Freeze Fitting Rudder Bearings
As merchant ships get larger and faster there are increasing demands on steering systems and rudder bearing reliability, new freeze fitting methods are able to offer many advantages.
Although not normally considered when owners specify the makers list, there is a growing realisation that a malfunctioning rudder can cripple a vessel, with costly repairs and loss of sea time.
The critical requirement with rudder bearings relates to the bush retention in the rudder housing. If the bearing turns or jams on the rudder shaft, this can cause the bearing to move out of the housing if the retaining plate shears.
Orkot Marine Bearings, a member company of Trelleborg Sealing Solutions Ltd, has developed several advanced methods of fitting and retaining its bearings and devised sophisticated design programs that calculate the hoop stress required to retain the bearings under all conditions including Ice class vessels.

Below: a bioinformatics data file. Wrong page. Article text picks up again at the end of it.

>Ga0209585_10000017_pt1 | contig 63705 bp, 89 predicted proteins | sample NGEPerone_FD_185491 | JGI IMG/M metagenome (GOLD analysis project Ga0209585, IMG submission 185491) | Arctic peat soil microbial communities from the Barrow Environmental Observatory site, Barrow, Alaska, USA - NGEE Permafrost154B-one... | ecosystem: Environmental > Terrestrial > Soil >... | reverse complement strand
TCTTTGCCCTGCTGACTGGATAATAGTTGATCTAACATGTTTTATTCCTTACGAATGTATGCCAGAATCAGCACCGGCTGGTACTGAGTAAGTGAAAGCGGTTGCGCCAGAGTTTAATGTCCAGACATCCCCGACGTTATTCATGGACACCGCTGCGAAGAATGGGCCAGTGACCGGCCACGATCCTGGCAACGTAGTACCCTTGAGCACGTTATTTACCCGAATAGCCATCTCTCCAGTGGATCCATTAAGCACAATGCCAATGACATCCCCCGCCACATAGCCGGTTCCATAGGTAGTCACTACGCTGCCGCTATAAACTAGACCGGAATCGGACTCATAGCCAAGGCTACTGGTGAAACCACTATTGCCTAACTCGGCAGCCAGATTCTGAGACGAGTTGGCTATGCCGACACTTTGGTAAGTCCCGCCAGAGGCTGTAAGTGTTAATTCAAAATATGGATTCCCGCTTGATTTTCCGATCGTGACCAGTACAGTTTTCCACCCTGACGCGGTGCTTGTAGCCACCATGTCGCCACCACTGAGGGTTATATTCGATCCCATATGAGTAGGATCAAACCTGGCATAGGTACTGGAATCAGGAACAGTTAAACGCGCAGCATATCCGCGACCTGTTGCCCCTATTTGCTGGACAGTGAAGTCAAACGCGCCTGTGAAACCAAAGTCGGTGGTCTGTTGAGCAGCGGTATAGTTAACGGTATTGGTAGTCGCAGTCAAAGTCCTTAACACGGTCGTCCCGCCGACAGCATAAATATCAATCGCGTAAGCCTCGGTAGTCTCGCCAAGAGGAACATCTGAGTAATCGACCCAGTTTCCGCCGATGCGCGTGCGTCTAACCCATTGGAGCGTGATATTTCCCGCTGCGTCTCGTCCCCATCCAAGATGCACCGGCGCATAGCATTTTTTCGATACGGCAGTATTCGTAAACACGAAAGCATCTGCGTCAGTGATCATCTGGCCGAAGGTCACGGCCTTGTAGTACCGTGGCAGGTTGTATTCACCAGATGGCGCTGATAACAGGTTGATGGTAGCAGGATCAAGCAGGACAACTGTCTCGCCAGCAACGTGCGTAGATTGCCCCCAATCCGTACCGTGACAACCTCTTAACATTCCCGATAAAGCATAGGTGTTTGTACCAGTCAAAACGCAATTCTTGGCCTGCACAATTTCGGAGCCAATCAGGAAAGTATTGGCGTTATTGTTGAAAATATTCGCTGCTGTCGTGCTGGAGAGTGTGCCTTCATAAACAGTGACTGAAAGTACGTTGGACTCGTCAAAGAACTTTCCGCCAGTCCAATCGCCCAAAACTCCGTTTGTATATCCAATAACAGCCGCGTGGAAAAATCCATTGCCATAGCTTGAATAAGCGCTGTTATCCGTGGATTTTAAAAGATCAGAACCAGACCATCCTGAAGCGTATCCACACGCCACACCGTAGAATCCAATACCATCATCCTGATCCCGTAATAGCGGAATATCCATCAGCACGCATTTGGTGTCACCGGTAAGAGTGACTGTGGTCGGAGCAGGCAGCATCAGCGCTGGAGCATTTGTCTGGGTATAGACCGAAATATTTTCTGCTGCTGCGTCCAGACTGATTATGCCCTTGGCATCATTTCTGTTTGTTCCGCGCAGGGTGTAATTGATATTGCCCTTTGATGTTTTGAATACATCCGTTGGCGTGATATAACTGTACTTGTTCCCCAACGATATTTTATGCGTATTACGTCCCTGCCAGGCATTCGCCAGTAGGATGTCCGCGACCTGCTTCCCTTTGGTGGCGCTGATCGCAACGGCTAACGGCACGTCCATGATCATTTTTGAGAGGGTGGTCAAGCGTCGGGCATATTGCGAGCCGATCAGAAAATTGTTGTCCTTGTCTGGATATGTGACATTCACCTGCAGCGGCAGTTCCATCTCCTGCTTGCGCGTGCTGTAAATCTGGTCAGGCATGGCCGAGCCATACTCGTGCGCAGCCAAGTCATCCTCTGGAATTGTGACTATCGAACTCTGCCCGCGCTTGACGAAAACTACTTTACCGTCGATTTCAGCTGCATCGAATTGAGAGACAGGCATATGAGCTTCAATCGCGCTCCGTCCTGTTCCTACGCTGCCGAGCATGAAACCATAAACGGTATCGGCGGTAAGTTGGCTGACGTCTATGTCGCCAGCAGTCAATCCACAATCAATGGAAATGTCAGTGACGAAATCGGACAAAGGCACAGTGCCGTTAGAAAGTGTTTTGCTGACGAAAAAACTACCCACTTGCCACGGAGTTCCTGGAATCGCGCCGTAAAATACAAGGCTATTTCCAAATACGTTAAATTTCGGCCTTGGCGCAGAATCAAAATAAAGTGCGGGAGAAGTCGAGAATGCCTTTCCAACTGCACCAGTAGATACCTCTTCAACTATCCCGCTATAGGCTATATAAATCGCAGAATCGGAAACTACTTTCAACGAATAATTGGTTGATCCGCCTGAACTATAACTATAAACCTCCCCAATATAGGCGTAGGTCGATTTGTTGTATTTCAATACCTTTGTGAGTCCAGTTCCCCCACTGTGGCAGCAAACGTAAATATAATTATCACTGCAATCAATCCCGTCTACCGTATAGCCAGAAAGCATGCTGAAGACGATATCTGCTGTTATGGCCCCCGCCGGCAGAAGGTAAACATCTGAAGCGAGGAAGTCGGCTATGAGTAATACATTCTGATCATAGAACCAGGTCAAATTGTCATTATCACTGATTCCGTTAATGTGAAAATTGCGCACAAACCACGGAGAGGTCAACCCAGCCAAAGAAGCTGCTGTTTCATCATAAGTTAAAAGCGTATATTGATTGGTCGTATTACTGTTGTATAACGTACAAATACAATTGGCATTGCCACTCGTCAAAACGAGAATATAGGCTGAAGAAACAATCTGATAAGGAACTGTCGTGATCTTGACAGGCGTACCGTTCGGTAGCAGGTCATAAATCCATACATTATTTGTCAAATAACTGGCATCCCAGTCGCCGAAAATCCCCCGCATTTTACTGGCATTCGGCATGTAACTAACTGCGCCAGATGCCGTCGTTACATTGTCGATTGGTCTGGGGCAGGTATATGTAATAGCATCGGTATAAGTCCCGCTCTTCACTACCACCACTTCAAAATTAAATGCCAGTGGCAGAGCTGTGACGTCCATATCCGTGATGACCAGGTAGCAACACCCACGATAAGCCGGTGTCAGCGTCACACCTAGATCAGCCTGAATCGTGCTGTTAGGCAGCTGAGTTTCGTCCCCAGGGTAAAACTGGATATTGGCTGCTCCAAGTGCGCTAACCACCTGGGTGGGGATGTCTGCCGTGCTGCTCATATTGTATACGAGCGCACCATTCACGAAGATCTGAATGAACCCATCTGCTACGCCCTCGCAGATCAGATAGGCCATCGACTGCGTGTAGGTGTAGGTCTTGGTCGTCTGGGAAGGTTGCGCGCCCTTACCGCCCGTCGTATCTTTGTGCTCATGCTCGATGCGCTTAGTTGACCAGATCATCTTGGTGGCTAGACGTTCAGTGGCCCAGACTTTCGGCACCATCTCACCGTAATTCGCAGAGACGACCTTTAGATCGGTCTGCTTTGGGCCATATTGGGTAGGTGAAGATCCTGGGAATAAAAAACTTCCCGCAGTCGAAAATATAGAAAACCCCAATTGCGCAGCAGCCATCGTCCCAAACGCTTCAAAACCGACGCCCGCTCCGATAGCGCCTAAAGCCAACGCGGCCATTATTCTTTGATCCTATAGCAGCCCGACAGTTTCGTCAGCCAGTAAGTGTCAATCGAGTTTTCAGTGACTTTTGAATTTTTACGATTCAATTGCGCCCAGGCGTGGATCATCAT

||Method 1: Freeze fit bearing with insulated blanket
||Bearing after fitting into stainless steel sleeve
The three normal techniques of fitting rudder bearings are press fitting, resin chocking and freeze fitting. The first of these requires a large force to press the bearing into the housing (at least 42 tonnes for a large container ship's 1200mm diameter bush) and can damage a bearing that is not in line when fitting.